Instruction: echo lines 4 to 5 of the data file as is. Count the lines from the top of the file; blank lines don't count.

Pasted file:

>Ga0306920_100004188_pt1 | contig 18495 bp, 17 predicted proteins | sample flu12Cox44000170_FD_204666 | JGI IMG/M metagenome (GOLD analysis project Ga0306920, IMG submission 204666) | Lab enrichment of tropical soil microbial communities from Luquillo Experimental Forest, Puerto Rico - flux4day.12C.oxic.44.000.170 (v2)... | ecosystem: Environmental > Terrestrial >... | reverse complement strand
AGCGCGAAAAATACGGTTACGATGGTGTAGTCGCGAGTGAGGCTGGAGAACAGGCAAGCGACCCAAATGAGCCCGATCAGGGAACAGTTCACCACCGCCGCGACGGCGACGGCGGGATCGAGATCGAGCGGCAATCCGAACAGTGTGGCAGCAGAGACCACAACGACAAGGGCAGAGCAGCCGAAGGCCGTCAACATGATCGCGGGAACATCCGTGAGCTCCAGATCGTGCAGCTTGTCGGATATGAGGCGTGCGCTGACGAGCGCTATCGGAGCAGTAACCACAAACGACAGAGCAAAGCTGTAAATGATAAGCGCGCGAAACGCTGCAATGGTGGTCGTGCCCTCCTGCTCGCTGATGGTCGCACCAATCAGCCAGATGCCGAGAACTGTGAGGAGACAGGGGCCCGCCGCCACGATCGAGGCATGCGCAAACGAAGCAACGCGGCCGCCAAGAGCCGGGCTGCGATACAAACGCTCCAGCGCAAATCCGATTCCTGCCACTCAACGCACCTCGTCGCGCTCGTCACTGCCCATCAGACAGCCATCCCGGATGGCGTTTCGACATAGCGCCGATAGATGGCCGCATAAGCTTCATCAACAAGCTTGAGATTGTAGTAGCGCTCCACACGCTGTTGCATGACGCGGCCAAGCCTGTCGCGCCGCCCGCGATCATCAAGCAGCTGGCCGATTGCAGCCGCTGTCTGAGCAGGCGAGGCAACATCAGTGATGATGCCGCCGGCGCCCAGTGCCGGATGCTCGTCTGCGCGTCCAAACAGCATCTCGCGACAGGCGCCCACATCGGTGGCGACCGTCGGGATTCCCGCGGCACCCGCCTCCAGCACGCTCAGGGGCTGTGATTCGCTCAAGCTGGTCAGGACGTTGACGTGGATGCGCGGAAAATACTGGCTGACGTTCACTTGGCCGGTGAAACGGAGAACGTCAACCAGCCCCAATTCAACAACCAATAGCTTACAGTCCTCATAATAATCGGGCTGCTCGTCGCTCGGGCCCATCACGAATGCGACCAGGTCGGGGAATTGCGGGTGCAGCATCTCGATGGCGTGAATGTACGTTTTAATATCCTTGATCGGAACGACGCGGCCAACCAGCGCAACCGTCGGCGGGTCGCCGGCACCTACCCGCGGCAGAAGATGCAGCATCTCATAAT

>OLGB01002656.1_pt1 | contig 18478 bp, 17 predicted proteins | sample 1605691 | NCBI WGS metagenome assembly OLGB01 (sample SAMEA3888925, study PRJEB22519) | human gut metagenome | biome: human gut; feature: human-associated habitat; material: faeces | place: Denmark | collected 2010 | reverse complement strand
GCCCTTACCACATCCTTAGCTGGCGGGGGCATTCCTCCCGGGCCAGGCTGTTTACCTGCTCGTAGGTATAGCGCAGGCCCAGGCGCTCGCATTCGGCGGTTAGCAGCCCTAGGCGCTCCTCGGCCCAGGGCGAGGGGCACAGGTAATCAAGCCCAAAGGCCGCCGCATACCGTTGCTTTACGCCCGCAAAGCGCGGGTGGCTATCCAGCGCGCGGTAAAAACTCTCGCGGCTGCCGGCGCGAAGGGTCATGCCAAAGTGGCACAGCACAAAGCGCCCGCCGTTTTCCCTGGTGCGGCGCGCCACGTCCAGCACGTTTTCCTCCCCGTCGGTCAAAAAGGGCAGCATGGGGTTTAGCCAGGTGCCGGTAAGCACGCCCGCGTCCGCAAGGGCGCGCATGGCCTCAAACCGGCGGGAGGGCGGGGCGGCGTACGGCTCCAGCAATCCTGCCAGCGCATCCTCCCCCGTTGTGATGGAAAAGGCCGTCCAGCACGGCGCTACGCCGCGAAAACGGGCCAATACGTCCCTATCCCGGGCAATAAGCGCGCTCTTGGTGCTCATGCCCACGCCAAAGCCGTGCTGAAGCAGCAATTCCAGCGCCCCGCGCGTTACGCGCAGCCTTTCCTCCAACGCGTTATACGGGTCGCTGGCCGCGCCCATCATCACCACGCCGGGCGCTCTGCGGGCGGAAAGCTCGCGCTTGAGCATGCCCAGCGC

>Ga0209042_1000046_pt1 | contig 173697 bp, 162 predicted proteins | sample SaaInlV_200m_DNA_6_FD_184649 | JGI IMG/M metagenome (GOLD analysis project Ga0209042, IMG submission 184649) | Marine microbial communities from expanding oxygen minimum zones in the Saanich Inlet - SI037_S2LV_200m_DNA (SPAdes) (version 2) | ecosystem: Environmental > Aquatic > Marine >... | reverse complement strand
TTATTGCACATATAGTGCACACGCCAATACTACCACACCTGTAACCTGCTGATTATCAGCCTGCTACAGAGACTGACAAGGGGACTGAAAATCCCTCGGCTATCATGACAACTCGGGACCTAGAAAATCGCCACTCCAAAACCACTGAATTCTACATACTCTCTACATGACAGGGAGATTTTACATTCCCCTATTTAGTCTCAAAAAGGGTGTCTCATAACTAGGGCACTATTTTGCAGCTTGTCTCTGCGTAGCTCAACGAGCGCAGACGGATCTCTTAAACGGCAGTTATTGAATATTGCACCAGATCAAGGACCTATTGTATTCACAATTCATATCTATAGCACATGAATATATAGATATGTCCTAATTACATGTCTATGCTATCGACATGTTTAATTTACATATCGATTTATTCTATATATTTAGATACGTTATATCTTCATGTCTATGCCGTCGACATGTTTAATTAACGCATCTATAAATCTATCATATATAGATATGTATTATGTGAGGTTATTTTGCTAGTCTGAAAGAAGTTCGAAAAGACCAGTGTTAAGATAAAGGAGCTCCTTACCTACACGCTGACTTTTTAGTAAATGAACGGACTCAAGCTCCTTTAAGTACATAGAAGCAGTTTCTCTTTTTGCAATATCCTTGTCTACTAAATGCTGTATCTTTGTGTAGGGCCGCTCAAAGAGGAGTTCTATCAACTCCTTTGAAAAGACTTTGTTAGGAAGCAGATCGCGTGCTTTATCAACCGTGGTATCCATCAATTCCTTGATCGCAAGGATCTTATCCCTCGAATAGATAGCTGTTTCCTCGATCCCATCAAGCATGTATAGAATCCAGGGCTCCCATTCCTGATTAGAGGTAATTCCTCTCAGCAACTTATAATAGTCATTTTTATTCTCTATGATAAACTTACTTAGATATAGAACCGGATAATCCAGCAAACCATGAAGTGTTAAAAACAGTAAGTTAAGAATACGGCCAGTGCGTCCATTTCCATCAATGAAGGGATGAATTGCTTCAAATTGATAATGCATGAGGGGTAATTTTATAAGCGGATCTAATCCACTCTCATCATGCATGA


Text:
GCCCTTACCACATCCTTAGCTGGCGGGGGCATTCCTCCCGGGCCAGGCTGTTTACCTGCTCGTAGGTATAGCGCAGGCCCAGGCGCTCGCATTCGGCGGTTAGCAGCCCTAGGCGCTCCTCGGCCCAGGGCGAGGGGCACAGGTAATCAAGCCCAAAGGCCGCCGCATACCGTTGCTTTACGCCCGCAAAGCGCGGGTGGCTATCCAGCGCGCGGTAAAAACTCTCGCGGCTGCCGGCGCGAAGGGTCATGCCAAAGTGGCACAGCACAAAGCGCCCGCCGTTTTCCCTGGTGCGGCGCGCCACGTCCAGCACGTTTTCCTCCCCGTCGGTCAAAAAGGGCAGCATGGGGTTTAGCCAGGTGCCGGTAAGCACGCCCGCGTCCGCAAGGGCGCGCATGGCCTCAAACCGGCGGGAGGGCGGGGCGGCGTACGGCTCCAGCAATCCTGCCAGCGCATCCTCCCCCGTTGTGATGGAAAAGGCCGTCCAGCACGGCGCTACGCCGCGAAAACGGGCCAATACGTCCCTATCCCGGGCAATAAGCGCGCTCTTGGTGCTCATGCCCACGCCAAAGCCGTGCTGAAGCAGCAATTCCAGCGCCCCGCGCGTTACGCGCAGCCTTTCCTCCAACGCGTTATACGGGTCGCTGGCCGCGCCCATCATCACCACGCCGGGCGCTCTGCGGGCGGAAAGCTCGCGCTTGAGCATGCCCAGCGC

>Ga0209042_1000046_pt1 | contig 173697 bp, 162 predicted proteins | sample SaaInlV_200m_DNA_6_FD_184649 | JGI IMG/M metagenome (GOLD analysis project Ga0209042, IMG submission 184649) | Marine microbial communities from expanding oxygen minimum zones in the Saanich Inlet - SI037_S2LV_200m_DNA (SPAdes) (version 2) | ecosystem: Environmental > Aquatic > Marine >... | reverse complement strand